I am greatly disappointed to inform you the following incident did not happen to me. I heard this story from a friend of mine. It’s gloomy while still managing to command mounds of amusement. And, despite the few inevitable slight exaggerations writing necessitates, it is true.
Main character’s fictional name: Emma
A few years ago Emma was house-sitting for a week. Her charge: a male Irish Setter by the name Bitty Baby. Abbreviation: B.B. When they departed, his owners informed her where B.B.’s food and toys were, how much he craved human companionship, and how at the grandpa age of eleven, he was rapidly aging. The first few days whenever Emma sat Bitty Baby’s head promptly found her knee. She scratched his head and watched as his eyes sealed and ears lolled. B.B. died after four days, Emma’s sentinel rank suddenly superfluous. She called The Parents to enlighten them of the misfortune. They apologized profusely. They requested she dispose of the dog so their young offspring would not have to see their departed cohort. Emma hesitantly agreed. She didn’t have a car. She rode the bus to their house every day. She rode the bus everywhere.
Emma terminated the call and grimaced, nose wrinkling. She donned rubber yellow dishwashing gloves and obtained the largest black bag in the house. She positioned the bag near the golden brown mountain. She screamed as she grasped Bitty Baby’s leg. Emma’s disheartened clutch did not move the bulk. She shrieked and crashed her eyes shut when lugging the dog’s weight into the bag. She screeched when she cowered to her knees, eyes necessarily open, reached gloved arms underneath the dog’s mass, and attempted to elevate and roll the bulk. She squealed, “Oh my God, Oh my God, Oh my God,” repeatedly as, six minutes later, she zipped the mound inside the bag. Her main focal point: breathing normal again. The energy exertion, violent muscle extension, and utter revulsion at dead animals resulted in the inhalation of a seventy-year-old asthmatic on a respirator. She rested, hunched, and raised tired eyes to the mammoth black bag.
Here is where we differ in common procedure. Here is when I call Dad, Brother, Boyfriend, Friend, Someone, Something that moves. Here is where I bribe/guilt trip/harass the people I love into assisting me in a time of dire need. Here is where Emma went wrong.
Eventually Emma painfully, sluggishly, crawled forward into a sitting position on her knees. She slowly mentally forced herself to her feet. She seized the bag’s strap and yanked it from the living room to the kitchen. Emma heaved it to the front entryway, her face contorting as she lugged, the bag thumping as it hit each individual stair. She dragged it half a block across the pavement with both hands grasping the strap, sweating, muttering profanities. A grizzly, semi-toothless man whistled at her. Vulgar, shrill words emanated from her mouth as she bonded her eyes to the concrete and braced her weight against that of the bag. Two planted feet plus two straining arms equaled bag moving two inches.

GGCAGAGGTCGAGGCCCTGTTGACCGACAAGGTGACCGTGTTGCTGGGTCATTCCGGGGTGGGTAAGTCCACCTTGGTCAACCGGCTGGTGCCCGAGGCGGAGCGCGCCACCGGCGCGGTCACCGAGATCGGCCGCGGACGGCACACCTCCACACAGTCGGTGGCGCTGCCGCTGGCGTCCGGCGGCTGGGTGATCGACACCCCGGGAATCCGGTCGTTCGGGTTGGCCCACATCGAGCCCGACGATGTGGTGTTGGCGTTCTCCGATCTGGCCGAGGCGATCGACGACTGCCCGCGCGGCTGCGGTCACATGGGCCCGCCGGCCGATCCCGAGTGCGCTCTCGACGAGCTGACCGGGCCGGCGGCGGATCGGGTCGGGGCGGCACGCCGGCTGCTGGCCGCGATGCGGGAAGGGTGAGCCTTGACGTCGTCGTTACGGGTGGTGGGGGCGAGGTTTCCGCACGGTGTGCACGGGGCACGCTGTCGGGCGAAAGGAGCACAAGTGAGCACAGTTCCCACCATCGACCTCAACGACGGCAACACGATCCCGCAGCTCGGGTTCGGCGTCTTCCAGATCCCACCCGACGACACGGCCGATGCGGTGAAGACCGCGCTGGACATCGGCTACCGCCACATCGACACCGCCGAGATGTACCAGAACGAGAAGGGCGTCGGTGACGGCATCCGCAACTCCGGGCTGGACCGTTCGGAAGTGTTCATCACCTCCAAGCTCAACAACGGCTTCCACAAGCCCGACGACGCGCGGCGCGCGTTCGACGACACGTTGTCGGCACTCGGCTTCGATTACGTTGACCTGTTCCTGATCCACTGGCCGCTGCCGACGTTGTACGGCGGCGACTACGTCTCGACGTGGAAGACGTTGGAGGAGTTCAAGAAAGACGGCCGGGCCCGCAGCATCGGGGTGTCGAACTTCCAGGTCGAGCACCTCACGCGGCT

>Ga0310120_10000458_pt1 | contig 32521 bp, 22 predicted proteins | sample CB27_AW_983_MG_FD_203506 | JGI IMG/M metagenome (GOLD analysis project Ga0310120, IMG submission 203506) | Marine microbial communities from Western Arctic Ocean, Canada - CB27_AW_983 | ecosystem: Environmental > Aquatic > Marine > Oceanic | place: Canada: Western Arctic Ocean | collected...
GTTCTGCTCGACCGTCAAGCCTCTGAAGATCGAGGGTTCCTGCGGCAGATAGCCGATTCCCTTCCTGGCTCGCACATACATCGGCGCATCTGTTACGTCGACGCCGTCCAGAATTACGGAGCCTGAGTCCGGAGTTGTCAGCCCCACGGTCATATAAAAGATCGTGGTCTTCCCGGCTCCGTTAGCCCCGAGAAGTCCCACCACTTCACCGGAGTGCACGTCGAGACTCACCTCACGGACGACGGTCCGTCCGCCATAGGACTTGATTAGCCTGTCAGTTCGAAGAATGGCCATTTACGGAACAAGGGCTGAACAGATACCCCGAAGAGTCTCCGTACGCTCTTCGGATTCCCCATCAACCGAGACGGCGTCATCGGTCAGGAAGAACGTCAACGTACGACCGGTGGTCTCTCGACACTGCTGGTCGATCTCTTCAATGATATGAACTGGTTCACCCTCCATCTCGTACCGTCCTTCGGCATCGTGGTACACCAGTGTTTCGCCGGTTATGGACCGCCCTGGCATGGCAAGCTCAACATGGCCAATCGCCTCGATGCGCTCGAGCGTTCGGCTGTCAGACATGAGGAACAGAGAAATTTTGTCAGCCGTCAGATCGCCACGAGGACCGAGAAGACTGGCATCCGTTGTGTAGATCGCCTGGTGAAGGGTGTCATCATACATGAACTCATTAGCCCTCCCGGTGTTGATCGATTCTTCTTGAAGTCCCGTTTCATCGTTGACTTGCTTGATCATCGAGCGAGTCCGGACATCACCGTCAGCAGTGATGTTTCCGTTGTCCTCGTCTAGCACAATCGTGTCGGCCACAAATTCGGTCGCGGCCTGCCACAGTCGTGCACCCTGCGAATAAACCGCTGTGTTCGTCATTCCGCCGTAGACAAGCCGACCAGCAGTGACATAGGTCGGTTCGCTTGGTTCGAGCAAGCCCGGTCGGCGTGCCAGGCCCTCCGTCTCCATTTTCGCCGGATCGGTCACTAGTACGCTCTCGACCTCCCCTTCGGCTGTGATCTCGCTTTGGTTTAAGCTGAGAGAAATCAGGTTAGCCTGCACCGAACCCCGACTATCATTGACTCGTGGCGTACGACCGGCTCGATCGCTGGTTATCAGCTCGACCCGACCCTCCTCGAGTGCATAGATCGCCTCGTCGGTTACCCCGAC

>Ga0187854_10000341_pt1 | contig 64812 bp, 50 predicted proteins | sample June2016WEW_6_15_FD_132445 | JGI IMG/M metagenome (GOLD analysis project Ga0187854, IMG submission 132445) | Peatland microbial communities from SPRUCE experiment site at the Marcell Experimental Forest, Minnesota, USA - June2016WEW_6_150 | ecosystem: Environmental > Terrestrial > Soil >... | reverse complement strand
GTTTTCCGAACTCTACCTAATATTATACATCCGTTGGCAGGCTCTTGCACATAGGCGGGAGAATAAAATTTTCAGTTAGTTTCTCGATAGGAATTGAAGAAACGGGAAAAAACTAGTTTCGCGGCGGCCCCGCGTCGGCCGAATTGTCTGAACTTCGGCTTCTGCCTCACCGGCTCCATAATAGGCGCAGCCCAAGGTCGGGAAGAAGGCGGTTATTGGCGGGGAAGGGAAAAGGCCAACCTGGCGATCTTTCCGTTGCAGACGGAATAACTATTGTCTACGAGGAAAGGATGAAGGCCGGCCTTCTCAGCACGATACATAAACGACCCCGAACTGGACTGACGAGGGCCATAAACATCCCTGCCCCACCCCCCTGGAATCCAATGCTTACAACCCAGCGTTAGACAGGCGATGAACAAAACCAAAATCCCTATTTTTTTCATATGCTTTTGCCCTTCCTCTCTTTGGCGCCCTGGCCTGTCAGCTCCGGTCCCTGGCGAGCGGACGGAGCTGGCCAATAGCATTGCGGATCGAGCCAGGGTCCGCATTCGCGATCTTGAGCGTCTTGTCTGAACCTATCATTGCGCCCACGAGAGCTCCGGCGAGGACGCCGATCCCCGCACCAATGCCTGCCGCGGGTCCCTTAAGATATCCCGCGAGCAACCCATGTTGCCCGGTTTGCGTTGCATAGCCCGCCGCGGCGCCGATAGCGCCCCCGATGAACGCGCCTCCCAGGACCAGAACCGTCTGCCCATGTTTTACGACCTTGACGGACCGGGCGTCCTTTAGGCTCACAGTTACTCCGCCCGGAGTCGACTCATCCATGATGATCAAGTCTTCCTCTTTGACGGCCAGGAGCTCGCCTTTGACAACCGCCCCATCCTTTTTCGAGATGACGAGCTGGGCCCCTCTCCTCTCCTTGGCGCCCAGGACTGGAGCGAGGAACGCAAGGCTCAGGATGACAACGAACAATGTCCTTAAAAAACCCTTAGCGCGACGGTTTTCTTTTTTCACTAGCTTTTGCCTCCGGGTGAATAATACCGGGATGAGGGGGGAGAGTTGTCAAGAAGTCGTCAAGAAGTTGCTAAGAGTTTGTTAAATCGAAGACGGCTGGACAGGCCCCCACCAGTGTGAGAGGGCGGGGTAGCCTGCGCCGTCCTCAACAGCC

The MUNI and she arrived simultaneously. Emma struggled, thrashing the bag as she attempted to transverse the remaining four feet obstructing her and her burden from the haulage on wheels. A moan/shriek erupted from her mouth as the doors commenced their close, their embargo. Driver apologized and resurrected the doors’ release.
The bag battle ensued as Emma wrestled it up the three stairs. Driver gaped. Thirty-something man inquired if she needed help. Her raised face necessitated no words. His lengthy legs crossed what appeared to Emma the distance of eternity and his brawny arm lifted her cargo up the stairs, swinging it gracefully in an arc and under a seat. He grunted with the effort.
Emma liberally thanked her knight and then sat in silence, demoralized by the concept of extreme effort in moving a deceased dog. After five stops Thirty-Something Knight asked what was so heavy in the bag. After six blocks later she responded it was stereo equipment. Nobody should know she had a dead dog. She would judge someone if they had a dead dog that wasn’t theirs on public transportation in the middle of the day in a black bag. After thirteen blocks Emma slid to the edge of her seat, stood, sighed, squatted, and seized the strap. Knight rapidly rose to his feet and grandly announced he would carry her bag for her off the MUNI. Emma smiled, sincere gratification, and followed as he hoisted the bag with both hands and exited down the stairs. Knight marched four steps and circled as she articulated her elated appreciation for his help. Knight looked at Emma, blue eyes wild, and thrust the bag at her. Unprepared, with sixty-something pounds of dead dog propelling towards her, she lost her balance in the face of the sinister black bag and plunged backwards. As her rear pummeled the ground, the black bag fled with Knight.
Emma sat up, arms propping body, and smiled, sincere gratification.
Only regret: that she couldn’t be present to observe Knight’s face when he opened a bag he believed to be stereo equipment only to find a dead dog.